How did electronic music originate?

It may surprise you to learn that the first electronic instrument was created in 1740.

Vaclav Prokop Divis, Denis D’Or, “Golden Dionysis”. Czech republic, 1748

Vaclav Prokop Divis (1698 – 1765)

Vaclav Prokop Divis, a Czech theologian and pioneer in electrical research, created the Denis D’or (or “Golden Dionysis”), an early keyboard instrument. It is sometimes called an “orchestrion” because it can imitate the sounds and tones of string instruments. However, this claim is not supported by historical documentation or conflicting contemporaneous reports.

Many accounts describe the instrument in terms of an electro-acoustic instrument, where the strings vibrate using electro-magnets. “… Prokop DIVIS, a Moravian preacher, created sound through electromagnetic excitation of the piano strings in 1730. His invention was called Denis d’or by him (Schiffner 1994, p 62). “His experiments were based upon the electromagnetic excitations of piano strings. However, this seems unlikely considering that the relationship between electricity & electromagnetism was only discovered in 1820.

Others suggest that Denis D’Or was a clever joke in which the inventor could electrocute the performer at will.

Denis d’or, an electric “Mutationsflugel”, was created by Prokop Diviss, a Moravian preacher, in Znojmo in 1730. It had 790 strings and measured 5 feet in length. The suspension and tautening of the many metal strings was more complicated. Divis had devised a clever mechanism that allowed the Denis d’or to imitate the sounds from a variety of instruments. This included chordophones like harpsichords and lutes as well as wind instruments. Untimely, the invention’s inventor could give an electric shock to the instrument’s player at any time.

(Reallexicon der Musikinstrumente, Curt Sachs1913, p 108)

Denis D’or was named by Procopius Divasz, pastor Prendnitz, Moravia. In 1730, he invented a keyboard instrument with pedals. This is when instrument-making became almost a cartoon. It measured 1.57m in length and 0.95m wide. The reference 790 strings could be tuned in just three-quarter hours, to 130 notes. The instrument could be tuned to almost any string or wind instrument, as well as jokes. The prelates of Bruck and Georg Lambeck purchased one copy of the instrument.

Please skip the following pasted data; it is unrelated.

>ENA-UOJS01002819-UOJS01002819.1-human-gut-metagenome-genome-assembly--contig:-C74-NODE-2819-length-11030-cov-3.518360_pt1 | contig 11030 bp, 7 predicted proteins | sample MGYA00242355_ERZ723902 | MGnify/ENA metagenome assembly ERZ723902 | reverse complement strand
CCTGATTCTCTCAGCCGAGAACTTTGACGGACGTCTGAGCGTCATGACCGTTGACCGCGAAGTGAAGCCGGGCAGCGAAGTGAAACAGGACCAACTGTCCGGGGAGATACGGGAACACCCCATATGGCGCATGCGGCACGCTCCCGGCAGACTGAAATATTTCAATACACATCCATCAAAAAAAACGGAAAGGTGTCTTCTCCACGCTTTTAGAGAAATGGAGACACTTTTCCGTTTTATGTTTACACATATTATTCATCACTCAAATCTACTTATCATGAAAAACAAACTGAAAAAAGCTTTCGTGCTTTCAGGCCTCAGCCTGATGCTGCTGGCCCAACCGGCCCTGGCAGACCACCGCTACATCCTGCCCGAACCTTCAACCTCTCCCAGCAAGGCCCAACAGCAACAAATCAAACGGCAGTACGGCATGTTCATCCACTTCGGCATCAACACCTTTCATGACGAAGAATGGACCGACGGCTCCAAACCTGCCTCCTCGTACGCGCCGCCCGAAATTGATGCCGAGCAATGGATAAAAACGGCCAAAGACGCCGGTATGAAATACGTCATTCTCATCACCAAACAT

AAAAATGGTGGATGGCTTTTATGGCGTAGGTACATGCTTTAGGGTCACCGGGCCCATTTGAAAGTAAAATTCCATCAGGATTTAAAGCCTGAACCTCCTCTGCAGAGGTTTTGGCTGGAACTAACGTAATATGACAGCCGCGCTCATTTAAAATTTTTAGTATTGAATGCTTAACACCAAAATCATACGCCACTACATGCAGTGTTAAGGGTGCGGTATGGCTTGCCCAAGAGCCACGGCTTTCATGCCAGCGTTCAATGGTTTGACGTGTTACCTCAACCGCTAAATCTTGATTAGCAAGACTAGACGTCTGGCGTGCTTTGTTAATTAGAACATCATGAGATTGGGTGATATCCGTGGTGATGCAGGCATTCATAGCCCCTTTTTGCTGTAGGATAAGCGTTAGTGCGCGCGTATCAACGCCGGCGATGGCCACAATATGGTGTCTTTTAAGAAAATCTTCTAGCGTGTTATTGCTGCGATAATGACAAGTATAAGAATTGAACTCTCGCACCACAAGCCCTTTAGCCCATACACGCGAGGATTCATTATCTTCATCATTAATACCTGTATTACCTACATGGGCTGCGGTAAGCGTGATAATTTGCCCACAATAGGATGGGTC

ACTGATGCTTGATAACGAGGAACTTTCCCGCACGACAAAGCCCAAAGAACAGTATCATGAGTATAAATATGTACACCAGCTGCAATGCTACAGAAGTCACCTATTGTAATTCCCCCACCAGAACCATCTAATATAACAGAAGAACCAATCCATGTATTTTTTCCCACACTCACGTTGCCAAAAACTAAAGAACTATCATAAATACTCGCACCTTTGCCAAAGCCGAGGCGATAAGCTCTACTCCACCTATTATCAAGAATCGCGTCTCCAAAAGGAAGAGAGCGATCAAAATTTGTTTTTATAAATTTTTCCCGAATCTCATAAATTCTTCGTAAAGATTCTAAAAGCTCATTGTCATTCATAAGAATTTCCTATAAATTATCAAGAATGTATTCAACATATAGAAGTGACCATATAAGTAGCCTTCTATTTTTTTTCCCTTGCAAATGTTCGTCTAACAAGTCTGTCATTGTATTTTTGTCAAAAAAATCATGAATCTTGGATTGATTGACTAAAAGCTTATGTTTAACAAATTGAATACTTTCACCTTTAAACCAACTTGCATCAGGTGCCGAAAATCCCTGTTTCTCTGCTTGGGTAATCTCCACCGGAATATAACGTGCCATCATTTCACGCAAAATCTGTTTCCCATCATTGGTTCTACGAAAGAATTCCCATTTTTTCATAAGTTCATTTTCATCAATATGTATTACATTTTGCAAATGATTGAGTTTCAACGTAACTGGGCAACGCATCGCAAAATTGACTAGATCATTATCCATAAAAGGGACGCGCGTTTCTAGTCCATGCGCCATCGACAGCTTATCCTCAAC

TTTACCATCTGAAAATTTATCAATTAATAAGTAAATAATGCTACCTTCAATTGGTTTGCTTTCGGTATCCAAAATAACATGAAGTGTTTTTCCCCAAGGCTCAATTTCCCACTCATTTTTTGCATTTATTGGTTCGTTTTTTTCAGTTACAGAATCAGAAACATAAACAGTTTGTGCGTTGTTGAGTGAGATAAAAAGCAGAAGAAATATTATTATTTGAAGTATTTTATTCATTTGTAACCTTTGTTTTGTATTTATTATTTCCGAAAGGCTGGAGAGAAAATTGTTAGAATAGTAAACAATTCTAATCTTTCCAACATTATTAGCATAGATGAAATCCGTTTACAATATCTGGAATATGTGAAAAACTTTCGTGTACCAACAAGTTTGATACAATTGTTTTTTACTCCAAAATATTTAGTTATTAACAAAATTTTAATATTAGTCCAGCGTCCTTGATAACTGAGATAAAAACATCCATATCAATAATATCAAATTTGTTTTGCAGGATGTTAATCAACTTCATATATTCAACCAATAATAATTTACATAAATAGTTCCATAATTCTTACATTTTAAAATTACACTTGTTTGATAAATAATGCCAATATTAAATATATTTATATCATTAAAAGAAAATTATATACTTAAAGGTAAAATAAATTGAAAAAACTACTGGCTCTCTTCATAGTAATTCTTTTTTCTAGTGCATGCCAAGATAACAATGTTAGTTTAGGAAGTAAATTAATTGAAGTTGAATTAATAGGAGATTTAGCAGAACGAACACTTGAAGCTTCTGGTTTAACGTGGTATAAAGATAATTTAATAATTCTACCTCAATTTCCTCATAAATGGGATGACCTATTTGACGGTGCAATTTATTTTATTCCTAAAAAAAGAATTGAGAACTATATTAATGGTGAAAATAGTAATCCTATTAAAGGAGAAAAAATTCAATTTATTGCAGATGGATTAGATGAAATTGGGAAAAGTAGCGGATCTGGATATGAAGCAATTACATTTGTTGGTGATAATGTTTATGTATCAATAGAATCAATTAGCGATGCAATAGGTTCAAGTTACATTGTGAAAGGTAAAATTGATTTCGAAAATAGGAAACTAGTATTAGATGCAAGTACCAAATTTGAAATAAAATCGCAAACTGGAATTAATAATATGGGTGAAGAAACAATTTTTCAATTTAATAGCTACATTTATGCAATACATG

(Mendel 1872 , Vol.3 , p.110 )

Divis charged the strings with an electrical charge to “purify and increase the sound quality”, resulting in the instrument being called an “electronic music instrument” ( Johann Ludwig Fricker, who witnessed the Denis D’Or in 201753). Nevertheless, it is possible that the instrument was not the first electronic instrument, but a proto-electrical gimmick of the Baroque period and the Rococco period, as well as intricate practical jokes being played in salons of nobility, it appears.



Reallexicon der Musikinstrumente, Curt Sachs1913, p 108

Peer Sitter. “Das Denis d’or : Urahn der “elektroakustischen” Musikinstrumente?”: Perspektiven und Methoden einer Systemischen Musikwissenschaft, S. 303-305. Bericht uber das Kolloquium im Musikwissenschaftlichen Institut der Universitat zu Koln 1998

Mendel 1872 , Vol.3 , p.110

SCHILLING, Gustav [ Schilling1835 ]: Encyclopadie of the entire musical sciences/Universal Dictionary of Music, Second Volume, Stuttgart 1835/1838

Harenberg 1989: New music made possible by technology Computer music is a challenge to new musical thinking – Kassel 1989.

Schiffner, Wolfgang [ Schiffner 1994] : Rock and Pop, and their sounds Technology-Theses – Title, Aachen 1994

Hugh Davies. “Denis d’or”. Grove Music Online. Oxford Music Online. 7 Oct. 2009

120 Years Of Electronic Music

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